NLRA at 80 – Fight for 15


In NYC and Long Island we discuss the changing role of the NLRA on its 80th anniversary. A major conference happened last weekend to both celebrate the NLRA and consider its future.  At the same time, workers in low wage jobs continue a full-court press for a $15 per hour minimum wage. We speak to workers involved in the campaign who rallied on April 15th.

NLRA at 80

The National Labor Relations Act has now been around for 80 years. A panel of academics from the Cornell School of Industrial Relations and the Workers Institute will examine how the role of the NLRB has changed over the years. Originally the Board’s function was to promote collective bargaining and ensure that workers could readily form labor unions, but over time the Board became politicized and beset by bureaucracy workers and unions sought out other venues in which to mediate grievances with employers. Added to that, many workers originally excluded from coverage under the national labor Relations Act, such as farmworkers, were not entitled to go the NLRB to address their grievances. The Senate’s frequent political maneuvering of refusing to approve a president’s choices for the board has also stymied the board’s ability to carry out its mission. We also discuss the upcoming conference in NYC that took place April 17th and 18th.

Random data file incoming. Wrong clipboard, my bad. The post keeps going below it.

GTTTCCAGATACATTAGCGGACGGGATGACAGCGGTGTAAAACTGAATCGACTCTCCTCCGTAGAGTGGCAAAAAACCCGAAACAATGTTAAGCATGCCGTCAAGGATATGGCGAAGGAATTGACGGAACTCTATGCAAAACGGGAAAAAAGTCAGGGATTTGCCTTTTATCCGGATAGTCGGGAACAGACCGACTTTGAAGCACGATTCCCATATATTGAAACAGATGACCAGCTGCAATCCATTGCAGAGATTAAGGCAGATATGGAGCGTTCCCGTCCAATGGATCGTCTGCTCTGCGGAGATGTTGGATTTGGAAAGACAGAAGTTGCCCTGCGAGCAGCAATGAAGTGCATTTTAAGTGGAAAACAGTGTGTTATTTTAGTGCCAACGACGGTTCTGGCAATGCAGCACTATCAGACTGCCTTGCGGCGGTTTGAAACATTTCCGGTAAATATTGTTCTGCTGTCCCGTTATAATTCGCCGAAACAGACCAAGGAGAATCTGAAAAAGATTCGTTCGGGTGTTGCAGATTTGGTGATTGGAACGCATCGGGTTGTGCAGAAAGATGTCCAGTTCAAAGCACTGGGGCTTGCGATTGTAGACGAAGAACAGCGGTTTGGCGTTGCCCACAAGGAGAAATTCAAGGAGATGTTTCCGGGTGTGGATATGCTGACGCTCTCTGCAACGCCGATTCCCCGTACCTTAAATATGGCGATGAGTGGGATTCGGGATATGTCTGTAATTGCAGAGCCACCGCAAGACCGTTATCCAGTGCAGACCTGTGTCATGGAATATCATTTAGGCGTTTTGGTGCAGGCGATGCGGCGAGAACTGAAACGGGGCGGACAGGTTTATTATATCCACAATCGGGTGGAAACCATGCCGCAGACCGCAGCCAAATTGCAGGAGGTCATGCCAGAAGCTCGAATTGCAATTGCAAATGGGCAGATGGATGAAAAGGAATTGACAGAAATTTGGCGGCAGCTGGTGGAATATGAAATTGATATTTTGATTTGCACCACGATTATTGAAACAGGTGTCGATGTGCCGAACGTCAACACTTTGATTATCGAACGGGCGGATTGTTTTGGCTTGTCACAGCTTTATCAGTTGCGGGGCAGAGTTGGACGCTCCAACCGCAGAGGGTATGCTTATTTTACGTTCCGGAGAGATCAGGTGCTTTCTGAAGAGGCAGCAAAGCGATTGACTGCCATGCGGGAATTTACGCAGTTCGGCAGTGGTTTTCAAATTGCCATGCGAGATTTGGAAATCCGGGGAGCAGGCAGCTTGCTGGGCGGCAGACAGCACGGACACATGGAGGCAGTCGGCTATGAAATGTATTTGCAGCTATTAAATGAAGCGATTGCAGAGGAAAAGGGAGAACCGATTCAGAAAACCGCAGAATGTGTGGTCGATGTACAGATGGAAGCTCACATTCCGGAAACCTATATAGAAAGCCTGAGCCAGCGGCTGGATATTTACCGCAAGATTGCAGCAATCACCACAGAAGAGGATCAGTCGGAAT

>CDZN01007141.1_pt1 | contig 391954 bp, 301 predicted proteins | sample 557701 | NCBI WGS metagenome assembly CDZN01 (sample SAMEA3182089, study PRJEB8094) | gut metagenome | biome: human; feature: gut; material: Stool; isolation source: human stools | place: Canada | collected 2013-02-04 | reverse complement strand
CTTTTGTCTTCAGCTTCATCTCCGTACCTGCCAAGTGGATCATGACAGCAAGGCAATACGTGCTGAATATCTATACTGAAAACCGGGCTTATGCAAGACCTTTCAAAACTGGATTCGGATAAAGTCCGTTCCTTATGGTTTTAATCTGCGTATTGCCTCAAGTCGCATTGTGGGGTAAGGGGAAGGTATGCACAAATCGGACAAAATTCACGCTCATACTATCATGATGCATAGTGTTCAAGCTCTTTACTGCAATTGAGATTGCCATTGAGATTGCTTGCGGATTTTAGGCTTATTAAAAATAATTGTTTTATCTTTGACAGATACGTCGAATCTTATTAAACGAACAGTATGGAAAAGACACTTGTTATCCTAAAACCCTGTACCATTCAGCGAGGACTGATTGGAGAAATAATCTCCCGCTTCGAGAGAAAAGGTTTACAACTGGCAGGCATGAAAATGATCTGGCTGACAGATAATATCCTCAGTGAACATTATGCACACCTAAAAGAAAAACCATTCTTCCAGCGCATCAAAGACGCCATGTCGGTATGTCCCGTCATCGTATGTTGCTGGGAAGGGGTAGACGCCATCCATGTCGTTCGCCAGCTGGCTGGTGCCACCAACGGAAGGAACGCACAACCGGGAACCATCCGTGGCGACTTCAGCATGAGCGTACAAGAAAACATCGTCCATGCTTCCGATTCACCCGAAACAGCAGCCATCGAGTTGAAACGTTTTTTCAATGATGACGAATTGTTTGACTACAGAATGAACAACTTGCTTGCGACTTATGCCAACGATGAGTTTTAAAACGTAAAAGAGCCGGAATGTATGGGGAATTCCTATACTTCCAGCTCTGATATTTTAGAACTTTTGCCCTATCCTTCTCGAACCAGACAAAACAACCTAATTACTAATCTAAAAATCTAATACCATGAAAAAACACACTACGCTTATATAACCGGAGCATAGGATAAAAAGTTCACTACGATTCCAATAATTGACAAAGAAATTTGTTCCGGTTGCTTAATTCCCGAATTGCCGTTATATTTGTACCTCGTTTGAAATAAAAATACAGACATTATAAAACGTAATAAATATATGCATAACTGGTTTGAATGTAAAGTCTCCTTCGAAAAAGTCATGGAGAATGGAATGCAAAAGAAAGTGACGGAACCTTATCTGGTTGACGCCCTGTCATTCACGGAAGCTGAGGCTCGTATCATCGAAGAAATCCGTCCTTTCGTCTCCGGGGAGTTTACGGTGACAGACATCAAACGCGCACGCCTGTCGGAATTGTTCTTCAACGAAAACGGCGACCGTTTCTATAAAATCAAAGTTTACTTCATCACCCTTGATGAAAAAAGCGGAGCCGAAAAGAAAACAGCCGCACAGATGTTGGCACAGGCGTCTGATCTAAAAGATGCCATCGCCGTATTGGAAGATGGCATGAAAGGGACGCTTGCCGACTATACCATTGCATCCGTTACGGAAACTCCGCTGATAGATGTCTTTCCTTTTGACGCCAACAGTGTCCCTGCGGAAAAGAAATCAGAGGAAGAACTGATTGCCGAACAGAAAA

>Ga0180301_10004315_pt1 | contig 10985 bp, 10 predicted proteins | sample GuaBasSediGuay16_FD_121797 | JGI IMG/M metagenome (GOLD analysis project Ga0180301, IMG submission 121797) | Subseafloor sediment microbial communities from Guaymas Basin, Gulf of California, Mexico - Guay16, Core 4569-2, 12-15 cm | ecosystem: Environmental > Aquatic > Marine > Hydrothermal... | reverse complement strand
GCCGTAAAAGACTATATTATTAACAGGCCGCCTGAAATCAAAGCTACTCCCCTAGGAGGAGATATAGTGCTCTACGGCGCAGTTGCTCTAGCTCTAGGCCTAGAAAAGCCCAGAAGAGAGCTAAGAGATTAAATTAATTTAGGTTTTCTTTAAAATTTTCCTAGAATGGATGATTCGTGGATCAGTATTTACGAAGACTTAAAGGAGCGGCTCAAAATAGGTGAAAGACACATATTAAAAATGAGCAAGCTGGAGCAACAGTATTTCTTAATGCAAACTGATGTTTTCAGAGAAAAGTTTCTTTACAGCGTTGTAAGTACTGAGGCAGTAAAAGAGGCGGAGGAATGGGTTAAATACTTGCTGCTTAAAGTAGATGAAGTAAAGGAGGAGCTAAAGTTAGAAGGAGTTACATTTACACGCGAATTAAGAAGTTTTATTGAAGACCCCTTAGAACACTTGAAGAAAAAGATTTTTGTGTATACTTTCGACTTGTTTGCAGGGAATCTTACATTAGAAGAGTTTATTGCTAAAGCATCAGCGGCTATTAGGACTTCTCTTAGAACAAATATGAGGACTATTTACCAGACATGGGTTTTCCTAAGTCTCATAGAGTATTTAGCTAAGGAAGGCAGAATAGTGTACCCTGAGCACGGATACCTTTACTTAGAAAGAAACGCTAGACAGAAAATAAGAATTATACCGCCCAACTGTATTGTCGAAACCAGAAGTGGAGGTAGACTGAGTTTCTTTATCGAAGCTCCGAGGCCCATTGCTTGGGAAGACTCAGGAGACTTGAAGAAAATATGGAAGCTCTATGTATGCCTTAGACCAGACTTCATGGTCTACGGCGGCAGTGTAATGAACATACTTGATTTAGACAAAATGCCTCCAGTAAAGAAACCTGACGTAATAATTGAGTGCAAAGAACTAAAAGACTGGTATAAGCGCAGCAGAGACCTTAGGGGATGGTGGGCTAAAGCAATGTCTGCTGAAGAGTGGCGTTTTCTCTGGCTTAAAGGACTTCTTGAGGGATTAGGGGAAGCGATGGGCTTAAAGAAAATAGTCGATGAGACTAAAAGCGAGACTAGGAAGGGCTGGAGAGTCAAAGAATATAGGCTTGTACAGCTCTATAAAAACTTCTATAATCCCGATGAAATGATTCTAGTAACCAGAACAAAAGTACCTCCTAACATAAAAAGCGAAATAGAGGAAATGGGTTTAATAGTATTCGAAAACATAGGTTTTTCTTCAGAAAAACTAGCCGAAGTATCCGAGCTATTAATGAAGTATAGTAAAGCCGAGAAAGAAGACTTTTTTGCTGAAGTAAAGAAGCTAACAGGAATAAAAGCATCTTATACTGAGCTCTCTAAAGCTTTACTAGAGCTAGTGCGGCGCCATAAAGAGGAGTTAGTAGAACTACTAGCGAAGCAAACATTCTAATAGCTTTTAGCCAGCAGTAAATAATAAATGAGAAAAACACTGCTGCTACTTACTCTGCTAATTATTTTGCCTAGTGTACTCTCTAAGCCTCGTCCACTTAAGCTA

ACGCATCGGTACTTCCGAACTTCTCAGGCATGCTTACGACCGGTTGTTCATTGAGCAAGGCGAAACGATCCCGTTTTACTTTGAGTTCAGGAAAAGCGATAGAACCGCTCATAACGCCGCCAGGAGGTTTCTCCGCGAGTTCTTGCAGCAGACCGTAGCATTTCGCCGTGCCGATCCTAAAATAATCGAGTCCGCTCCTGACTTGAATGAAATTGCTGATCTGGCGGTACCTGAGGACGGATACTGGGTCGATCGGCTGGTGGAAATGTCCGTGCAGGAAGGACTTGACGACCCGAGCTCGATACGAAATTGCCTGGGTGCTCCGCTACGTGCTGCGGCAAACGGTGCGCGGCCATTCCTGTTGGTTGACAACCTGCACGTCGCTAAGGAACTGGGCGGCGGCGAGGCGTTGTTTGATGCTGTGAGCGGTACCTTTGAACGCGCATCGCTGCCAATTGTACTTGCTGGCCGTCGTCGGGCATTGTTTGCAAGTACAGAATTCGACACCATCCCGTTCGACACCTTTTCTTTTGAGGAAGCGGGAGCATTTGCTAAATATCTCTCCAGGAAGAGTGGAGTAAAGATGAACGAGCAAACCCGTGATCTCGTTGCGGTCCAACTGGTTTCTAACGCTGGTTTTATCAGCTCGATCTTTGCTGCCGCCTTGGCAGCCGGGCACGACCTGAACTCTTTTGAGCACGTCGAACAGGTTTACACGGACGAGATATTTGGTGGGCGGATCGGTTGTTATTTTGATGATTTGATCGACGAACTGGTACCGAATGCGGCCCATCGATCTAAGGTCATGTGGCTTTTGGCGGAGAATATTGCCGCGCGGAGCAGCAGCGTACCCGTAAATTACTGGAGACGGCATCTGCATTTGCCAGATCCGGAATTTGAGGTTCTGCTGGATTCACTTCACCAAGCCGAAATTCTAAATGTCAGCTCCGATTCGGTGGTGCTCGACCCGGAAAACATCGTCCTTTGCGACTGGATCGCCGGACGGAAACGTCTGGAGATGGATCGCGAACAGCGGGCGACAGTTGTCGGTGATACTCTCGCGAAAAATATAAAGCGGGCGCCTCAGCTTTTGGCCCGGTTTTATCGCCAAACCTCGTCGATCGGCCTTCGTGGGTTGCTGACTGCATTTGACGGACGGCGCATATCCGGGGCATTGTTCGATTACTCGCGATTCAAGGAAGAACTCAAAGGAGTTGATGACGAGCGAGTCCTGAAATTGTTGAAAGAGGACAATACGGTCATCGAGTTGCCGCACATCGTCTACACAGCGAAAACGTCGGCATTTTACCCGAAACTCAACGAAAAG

Fight for $15

A year ago the demands of low wage workers for a $15.00 per hour minimum wage seemed like pie in the sky. But with constant pressure the dam has cracked a little. Walmart and McDonalds have raised their minimum wages and other retailers are following the lead, several municipalities raised local minimum wage rates or passed living wage legislation, the Port Authority has ordered contractors at NYC area airports to increase wages. However, most of these minimum wage increases are in the $10.00 per hour range. Our guests are an NYU student and an airport worker, who make out a compelling case for $15.00 per hour minimum wage, and describe what it’s like for even a single person to try and live on $10.00 an hour.